Pimp C, likewise, spins simplistic metaphors and similes into something more vigorous. He raps on the title track about his nearly two decades in UGK: “The ups and the downs/The cryin’ and the smilin’/Fuck what you heard, UGK is a island/Away from you niggas/But we still solid land/Sharks swimmin’ in that water/Put your nuts in the sand.” But he can also see the big picture. On the single “The Game Belongs to Me,” he notes that the pimp life has been eased, to some extent, by technology: “Bitch ain’t gotta hit the track/Ain’t gotta give no tricks no head/Ain’t got to give no tricks no pussy/Just cameras and screens/Easiest money you can get/It’s the American dream.”
Still, neither of them strays far from the drugs-girls-cars-money matrix. Nor do the guest rhymers. The weddings-and-spaceships intro by André 3000 on “Int’l Players Anthem (I Choose You)” is already legendary, and Big Boi’s nasty verses on the same song are equally memorable (“Girl don’t touch my protection, I know you want it to slip”). Dizzee Rascal’s appearance on “Two Type of Bitches” is pitch-perfect (read: just filthy enough); Big Daddy Kane and Kool G Rap don’t embarrass themselves on “Next Up”; and Too $hort, Scarface, Slim Thug, and Talib Kweli don’t wear out their welcomes.
The guest producers also do exactly what they’re supposed to do. They often stick to a few basic elements (electronic percussion and languid bass lines, accented with subdued piano or keyboards and wah-wah guitar), but all of it is formulaic in the same way that old-time bluegrass, good death metal, and the Ramones are formulaic: Despite the confines, the music consistently finds a sweet spot. Prime examples: The understated groove by AVEREXX on “Gravy,” the jazzy, vaguely house mood that Scarface sets for “Candy,” and the downtempo, trunk-shaking bass drum pattern by the Blackout Movement on “Cocaine.”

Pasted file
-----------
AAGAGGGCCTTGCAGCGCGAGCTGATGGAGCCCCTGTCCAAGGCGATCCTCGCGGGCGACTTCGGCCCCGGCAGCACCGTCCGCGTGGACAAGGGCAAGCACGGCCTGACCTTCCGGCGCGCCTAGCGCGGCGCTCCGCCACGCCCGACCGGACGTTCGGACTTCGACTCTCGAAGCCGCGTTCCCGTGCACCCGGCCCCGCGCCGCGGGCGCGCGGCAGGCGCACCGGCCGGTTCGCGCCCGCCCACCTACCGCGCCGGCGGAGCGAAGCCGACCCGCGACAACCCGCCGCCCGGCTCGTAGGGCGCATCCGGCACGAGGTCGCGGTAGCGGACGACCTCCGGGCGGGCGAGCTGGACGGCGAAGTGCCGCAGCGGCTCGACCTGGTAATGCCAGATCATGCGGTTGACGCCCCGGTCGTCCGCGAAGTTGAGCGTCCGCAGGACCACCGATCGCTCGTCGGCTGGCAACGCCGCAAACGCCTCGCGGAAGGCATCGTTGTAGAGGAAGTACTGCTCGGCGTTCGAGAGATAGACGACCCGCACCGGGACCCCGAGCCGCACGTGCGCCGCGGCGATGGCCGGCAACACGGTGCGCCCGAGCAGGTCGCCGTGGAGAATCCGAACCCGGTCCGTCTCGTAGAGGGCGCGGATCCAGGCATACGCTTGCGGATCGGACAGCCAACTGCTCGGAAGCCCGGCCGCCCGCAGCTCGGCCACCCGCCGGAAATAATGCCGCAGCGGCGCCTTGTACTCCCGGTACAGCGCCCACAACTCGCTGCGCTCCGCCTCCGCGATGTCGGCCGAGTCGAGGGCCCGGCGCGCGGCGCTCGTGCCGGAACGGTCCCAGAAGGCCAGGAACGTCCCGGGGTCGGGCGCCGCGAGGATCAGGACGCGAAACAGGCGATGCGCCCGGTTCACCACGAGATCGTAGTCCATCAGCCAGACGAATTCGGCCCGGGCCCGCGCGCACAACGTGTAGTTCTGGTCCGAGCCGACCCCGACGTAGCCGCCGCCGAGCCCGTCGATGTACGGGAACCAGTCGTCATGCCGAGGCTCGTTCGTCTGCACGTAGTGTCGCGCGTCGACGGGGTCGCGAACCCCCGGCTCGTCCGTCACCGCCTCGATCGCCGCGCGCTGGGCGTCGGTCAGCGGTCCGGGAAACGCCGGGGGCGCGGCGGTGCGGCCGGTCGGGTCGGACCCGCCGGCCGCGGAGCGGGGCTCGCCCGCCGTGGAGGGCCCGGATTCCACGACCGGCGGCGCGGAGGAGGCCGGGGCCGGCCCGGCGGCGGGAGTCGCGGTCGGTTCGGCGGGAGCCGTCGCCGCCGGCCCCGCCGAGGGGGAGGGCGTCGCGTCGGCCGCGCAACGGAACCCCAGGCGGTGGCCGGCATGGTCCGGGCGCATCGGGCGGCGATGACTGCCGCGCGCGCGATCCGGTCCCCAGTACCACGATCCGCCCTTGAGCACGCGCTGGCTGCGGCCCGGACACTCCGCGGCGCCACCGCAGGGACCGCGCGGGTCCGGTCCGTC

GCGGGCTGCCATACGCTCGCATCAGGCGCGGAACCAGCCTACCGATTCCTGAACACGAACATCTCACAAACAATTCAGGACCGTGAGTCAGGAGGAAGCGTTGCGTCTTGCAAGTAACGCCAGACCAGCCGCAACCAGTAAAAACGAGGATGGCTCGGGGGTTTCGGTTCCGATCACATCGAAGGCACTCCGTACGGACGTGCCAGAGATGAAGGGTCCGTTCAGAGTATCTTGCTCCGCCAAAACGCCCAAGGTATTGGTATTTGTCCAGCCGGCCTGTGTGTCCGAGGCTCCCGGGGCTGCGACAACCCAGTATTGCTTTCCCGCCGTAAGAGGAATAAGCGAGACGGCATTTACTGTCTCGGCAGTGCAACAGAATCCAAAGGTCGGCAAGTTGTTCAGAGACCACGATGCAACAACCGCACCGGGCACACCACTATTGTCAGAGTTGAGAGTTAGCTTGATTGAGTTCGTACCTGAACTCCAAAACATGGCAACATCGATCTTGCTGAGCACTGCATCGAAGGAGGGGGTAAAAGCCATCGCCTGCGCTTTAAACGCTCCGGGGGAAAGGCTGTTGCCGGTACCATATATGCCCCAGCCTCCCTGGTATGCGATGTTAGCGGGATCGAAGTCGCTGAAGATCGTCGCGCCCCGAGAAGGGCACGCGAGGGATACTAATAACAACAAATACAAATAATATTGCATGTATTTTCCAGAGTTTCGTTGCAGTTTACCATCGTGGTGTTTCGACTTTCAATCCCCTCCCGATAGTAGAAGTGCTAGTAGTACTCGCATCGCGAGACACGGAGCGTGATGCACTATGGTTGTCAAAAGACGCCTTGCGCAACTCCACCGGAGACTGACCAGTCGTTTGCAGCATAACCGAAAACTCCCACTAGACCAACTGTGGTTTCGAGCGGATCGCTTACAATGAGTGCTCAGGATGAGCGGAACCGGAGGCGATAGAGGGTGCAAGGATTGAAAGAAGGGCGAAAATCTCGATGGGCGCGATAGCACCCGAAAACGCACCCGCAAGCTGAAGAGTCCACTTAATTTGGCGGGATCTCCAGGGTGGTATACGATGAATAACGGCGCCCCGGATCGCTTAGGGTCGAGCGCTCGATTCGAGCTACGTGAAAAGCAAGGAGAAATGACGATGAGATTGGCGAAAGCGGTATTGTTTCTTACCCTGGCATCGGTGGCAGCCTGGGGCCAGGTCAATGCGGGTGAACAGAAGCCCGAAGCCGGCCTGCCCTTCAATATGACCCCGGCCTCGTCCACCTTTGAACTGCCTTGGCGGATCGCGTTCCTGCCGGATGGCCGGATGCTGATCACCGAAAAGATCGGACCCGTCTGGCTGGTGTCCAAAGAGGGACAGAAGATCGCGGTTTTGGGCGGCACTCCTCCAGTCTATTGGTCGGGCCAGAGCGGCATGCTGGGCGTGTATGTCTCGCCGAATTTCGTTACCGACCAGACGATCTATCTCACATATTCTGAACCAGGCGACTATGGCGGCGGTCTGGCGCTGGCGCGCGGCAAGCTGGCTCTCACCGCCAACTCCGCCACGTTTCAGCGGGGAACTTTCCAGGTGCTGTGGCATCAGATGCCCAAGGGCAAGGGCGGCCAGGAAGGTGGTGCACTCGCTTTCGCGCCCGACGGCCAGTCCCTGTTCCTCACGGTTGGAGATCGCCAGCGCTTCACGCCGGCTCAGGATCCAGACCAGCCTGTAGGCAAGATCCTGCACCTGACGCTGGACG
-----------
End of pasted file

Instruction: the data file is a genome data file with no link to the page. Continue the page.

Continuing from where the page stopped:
On that last track, Rick Ross might have the album’s most well-placed cameo, if not necessarily the best one. The song revisits the age-old theme of “drugs as unsavory tool of the establishment,” and it sets Ross up perfectly. It’s divided into thirds: Pimp C begins as the street-level dealer (“I played it by the rules/And the regulations/I used to switch cars with the Mexican at the gas station”), while Bun B provides the obligatory historical context (“You had kings, queens, princes, and princesses/Even priests and popes partook in it in different instances”). Ross then brings it home as the big-timer, with a burst of gruff egotism: “I can ship it to you/Or you can come and get it/Just bring a cool million with you when you come and visit.” It doesn’t matter if he’s full of shit; the topic is, after all, cocaine.
It’s important to note that Pimp and Bun willfully allow Ross to handle that Hollywood-flavored moment. The subtext is that UGK hardly strays from what the MCs learned in the Port Arthur ’hood. To the duo, the manly thing—or the Southern thing—is to hew as closely as possible to the core topics of the street, because true pimps and thugs are America’s alpha rebels. And on Underground Kingz, that theme—for all its attendant fictions and exaggerations—still has surprising vitality. The testosterone flows, but it never flows out of control.